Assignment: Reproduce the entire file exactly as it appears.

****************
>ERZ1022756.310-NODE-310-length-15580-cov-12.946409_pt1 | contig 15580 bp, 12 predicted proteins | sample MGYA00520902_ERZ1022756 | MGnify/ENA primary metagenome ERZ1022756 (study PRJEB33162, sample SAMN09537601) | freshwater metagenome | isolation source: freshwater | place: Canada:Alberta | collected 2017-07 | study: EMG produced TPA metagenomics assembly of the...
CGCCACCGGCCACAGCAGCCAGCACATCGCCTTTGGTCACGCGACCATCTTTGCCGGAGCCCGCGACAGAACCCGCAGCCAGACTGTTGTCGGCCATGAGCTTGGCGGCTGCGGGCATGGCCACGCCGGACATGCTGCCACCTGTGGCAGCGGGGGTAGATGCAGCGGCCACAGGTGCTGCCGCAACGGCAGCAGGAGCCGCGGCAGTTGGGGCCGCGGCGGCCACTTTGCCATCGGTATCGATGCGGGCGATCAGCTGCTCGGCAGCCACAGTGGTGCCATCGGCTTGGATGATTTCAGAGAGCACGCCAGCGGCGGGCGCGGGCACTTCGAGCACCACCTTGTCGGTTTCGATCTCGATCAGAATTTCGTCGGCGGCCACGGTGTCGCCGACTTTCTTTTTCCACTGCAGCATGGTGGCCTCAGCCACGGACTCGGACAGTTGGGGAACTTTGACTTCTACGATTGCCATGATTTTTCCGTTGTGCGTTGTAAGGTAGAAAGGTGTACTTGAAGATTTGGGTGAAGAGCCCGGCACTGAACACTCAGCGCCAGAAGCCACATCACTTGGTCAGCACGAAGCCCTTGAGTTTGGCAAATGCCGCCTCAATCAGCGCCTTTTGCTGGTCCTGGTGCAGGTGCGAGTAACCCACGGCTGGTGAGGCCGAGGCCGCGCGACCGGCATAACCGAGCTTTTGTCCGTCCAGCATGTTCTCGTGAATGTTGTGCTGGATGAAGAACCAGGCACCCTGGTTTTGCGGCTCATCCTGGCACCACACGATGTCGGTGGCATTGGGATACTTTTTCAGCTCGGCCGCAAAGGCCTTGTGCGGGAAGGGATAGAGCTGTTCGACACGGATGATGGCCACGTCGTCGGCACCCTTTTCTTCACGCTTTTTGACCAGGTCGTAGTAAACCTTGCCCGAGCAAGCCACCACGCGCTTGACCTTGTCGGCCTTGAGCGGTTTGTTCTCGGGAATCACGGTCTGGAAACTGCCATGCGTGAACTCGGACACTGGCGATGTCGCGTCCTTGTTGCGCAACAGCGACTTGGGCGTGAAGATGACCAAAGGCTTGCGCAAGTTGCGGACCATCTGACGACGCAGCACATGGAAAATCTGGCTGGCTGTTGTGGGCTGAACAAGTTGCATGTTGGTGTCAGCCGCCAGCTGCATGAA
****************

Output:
>ERZ1022756.310-NODE-310-length-15580-cov-12.946409_pt1 | contig 15580 bp, 12 predicted proteins | sample MGYA00520902_ERZ1022756 | MGnify/ENA primary metagenome ERZ1022756 (study PRJEB33162, sample SAMN09537601) | freshwater metagenome | isolation source: freshwater | place: Canada:Alberta | collected 2017-07 | study: EMG produced TPA metagenomics assembly of the...
CGCCACCGGCCACAGCAGCCAGCACATCGCCTTTGGTCACGCGACCATCTTTGCCGGAGCCCGCGACAGAACCCGCAGCCAGACTGTTGTCGGCCATGAGCTTGGCGGCTGCGGGCATGGCCACGCCGGACATGCTGCCACCTGTGGCAGCGGGGGTAGATGCAGCGGCCACAGGTGCTGCCGCAACGGCAGCAGGAGCCGCGGCAGTTGGGGCCGCGGCGGCCACTTTGCCATCGGTATCGATGCGGGCGATCAGCTGCTCGGCAGCCACAGTGGTGCCATCGGCTTGGATGATTTCAGAGAGCACGCCAGCGGCGGGCGCGGGCACTTCGAGCACCACCTTGTCGGTTTCGATCTCGATCAGAATTTCGTCGGCGGCCACGGTGTCGCCGACTTTCTTTTTCCACTGCAGCATGGTGGCCTCAGCCACGGACTCGGACAGTTGGGGAACTTTGACTTCTACGATTGCCATGATTTTTCCGTTGTGCGTTGTAAGGTAGAAAGGTGTACTTGAAGATTTGGGTGAAGAGCCCGGCACTGAACACTCAGCGCCAGAAGCCACATCACTTGGTCAGCACGAAGCCCTTGAGTTTGGCAAATGCCGCCTCAATCAGCGCCTTTTGCTGGTCCTGGTGCAGGTGCGAGTAACCCACGGCTGGTGAGGCCGAGGCCGCGCGACCGGCATAACCGAGCTTTTGTCCGTCCAGCATGTTCTCGTGAATGTTGTGCTGGATGAAGAACCAGGCACCCTGGTTTTGCGGCTCATCCTGGCACCACACGATGTCGGTGGCATTGGGATACTTTTTCAGCTCGGCCGCAAAGGCCTTGTGCGGGAAGGGATAGAGCTGTTCGACACGGATGATGGCCACGTCGTCGGCACCCTTTTCTTCACGCTTTTTGACCAGGTCGTAGTAAACCTTGCCCGAGCAAGCCACCACGCGCTTGACCTTGTCGGCCTTGAGCGGTTTGTTCTCGGGAATCACGGTCTGGAAACTGCCATGCGTGAACTCGGACACTGGCGATGTCGCGTCCTTGTTGCGCAACAGCGACTTGGGCGTGAAGATGACCAAAGGCTTGCGCAAGTTGCGGACCATCTGACGACGCAGCACATGGAAAATCTGGCTGGCTGTTGTGGGCTGAACAAGTTGCATGTTGGTGTCAGCCGCCAGCTGCATGAA